Here we go then.

It’s 6 am, the alarm goes off. Another day beckons. I’ve always been an easy riser. I enjoy waking up knowing that I have another day in front of me. It means I’ve done something right the day before. I’m alive, I’ve got a roof over my head, food in my belly and soon I’ll have clothes on my back too.

I’m winning and it’s fucking awesome.

If you don’t wake up like that at least once or twice a week, change fucking jobs. Life is short, you’re fucking awesome, so go find something that makes you feel that way too.

I fucking love Tony Robbins.

Anyway.

I’ve never got stuck in a job that I hated so much that I didn’t want to get up every day. If it ever got remotely close to that, I simply changed jobs.

And yes it is that easy. I’ve gotten myself into difficult situations before job wise. But there is always a way out, you just have to make the decision and cope with the consequences.

So, it’s 6 am. It’s not an early start by any means (compared to my last job getting up at 2 am) but it’s early enough that I have to be methodical in my evenings to make sure I get to bed around 10 pm every night to get 6-7+ hours of sleep.

Other people’s sleep habits are different, but I need 6-7hrs+ of good sleep to be fully functioning the next day. And seeing as though I have to be on the ball straight away when I get into work, then sleep is one of the most important aspects of my working life.

Anyway. (I like that word, anyway.)

I get dressed into my works clothing which is laid out the night before in our spare room. Mainly because I like to be organised, but also it saves times in the morning fumbling around whilst waking up bleary eyed.

I head downstairs and put the kettle on and make a cup of coffee. I used to drink tea, being British that’s probably a given. But then I found coffee and the rest is history as they say. Although I do generally stick to 1 or 2 cups a day only, I specifically only use it to wake me up in the mornings during the week and at the weekend for a mid morning drink.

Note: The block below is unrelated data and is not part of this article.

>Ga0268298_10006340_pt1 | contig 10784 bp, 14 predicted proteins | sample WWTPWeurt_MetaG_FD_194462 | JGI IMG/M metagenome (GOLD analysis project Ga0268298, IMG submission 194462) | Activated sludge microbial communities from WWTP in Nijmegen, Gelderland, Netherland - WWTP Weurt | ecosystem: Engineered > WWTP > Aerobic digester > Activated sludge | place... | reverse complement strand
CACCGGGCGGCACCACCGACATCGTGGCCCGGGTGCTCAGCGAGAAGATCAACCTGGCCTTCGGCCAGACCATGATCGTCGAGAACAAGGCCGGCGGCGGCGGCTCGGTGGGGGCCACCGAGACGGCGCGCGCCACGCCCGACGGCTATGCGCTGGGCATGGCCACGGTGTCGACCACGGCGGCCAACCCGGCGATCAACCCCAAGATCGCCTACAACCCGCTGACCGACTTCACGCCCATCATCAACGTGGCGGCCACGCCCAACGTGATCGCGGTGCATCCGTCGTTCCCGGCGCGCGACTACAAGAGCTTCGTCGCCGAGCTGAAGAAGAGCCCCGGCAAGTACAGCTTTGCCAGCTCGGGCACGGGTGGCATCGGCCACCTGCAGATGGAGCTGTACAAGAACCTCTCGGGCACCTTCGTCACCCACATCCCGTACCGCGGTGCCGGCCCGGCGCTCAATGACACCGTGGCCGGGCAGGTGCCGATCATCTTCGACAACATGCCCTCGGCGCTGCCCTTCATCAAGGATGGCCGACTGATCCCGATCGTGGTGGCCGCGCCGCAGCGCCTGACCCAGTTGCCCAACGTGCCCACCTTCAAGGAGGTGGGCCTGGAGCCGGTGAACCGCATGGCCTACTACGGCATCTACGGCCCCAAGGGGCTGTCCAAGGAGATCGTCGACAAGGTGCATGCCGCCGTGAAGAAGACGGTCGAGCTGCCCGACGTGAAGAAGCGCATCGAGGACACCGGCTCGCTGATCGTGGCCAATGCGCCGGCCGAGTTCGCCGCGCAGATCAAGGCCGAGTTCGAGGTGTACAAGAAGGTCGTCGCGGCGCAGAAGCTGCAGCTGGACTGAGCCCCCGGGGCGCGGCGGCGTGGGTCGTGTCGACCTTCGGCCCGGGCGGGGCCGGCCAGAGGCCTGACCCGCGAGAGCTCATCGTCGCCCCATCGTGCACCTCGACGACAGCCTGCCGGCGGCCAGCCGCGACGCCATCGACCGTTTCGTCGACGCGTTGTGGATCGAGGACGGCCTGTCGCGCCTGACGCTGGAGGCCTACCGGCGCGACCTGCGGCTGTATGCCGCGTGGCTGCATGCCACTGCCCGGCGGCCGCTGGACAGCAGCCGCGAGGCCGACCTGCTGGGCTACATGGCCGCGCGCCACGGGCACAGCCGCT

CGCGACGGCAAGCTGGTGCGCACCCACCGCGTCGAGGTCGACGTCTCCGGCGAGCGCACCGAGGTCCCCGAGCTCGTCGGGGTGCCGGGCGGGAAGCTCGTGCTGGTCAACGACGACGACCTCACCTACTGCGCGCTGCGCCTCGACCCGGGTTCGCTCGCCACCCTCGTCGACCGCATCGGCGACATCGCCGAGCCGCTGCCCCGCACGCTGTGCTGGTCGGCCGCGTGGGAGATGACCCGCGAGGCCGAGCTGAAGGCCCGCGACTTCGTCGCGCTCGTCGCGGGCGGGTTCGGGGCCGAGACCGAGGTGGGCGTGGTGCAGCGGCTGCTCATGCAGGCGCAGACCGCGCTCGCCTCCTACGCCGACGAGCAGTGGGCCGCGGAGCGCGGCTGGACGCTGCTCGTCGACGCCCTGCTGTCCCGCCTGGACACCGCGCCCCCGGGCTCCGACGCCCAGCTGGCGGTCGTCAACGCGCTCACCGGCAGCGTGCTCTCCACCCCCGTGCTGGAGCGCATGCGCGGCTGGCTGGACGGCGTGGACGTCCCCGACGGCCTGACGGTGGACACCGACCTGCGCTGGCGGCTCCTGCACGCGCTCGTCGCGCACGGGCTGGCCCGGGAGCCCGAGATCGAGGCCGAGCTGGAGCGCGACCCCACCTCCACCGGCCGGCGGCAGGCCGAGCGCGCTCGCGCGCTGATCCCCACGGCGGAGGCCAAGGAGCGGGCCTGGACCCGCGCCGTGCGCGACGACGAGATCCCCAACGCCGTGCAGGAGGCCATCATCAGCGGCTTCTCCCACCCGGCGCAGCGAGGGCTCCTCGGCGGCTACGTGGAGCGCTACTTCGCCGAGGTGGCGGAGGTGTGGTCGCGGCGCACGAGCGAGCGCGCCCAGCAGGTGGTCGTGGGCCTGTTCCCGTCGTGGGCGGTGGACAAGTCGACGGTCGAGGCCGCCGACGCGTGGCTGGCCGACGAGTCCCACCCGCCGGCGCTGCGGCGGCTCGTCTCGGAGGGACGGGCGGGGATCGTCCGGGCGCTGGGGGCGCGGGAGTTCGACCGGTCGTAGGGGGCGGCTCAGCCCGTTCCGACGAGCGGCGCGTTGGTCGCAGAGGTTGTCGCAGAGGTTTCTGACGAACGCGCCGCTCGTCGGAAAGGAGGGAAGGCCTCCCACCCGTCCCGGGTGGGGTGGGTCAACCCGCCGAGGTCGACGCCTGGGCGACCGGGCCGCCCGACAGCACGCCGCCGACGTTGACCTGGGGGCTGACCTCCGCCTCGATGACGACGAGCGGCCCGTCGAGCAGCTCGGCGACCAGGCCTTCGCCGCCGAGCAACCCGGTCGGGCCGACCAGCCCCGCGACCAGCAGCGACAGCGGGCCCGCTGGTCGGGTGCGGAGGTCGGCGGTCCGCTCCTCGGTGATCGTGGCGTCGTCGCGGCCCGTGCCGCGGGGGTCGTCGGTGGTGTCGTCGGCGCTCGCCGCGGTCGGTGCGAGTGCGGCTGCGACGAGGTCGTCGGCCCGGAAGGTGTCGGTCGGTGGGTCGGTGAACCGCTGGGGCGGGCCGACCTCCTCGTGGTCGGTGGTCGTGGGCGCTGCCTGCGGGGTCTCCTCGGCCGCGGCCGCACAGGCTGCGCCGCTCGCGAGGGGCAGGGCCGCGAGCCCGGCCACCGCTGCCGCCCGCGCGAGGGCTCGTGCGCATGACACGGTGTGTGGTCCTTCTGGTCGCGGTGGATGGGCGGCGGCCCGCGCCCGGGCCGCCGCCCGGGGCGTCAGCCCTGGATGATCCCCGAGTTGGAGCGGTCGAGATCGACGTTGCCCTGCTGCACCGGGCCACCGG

I take my daily supplements, vitamins etc and then I get my lunch ready for the day. I’ve always prepared my own lunch as I’m a fussy eater and I can eat exactly what I like every day. Plus it saves a shit load of money.

I’ve prepared my breakfast the night before so I don’t wake my partner up. I like to have a raw milk protein shake with a banana in for breakfast every morning and it needs to be blended together so makes a lot of noise.

As a considerate person, it’s not something I should be doing at 6 am!

Once my day’s food is ready, I sit down on the sofa in the living room. Drink my coffee, take my daily supplements and then read some of the previous evening’s news. I generally don’t read every day worldly news, just sports and technology news. The rest I tend to look at every other day or let other people tell me about. I find most of it too fucking depressing or boring.

I leave for work around 6:45 am most days and from the moment I arrive I have to be on the ball, wide awake, ready for action straight away.

But let me reverse for a second. From the moment I step into my van, I need to be alert, responsive and responsible.

I can’t state those three words highly enough.

Alert. Responsive. Responsible.

I see far far too many drivers early in the morning who are still half a fucking sleep.

I know of far too many people who literally get into their cars/vans/trucks to drive to work within 5-10 minutes of getting out of bed.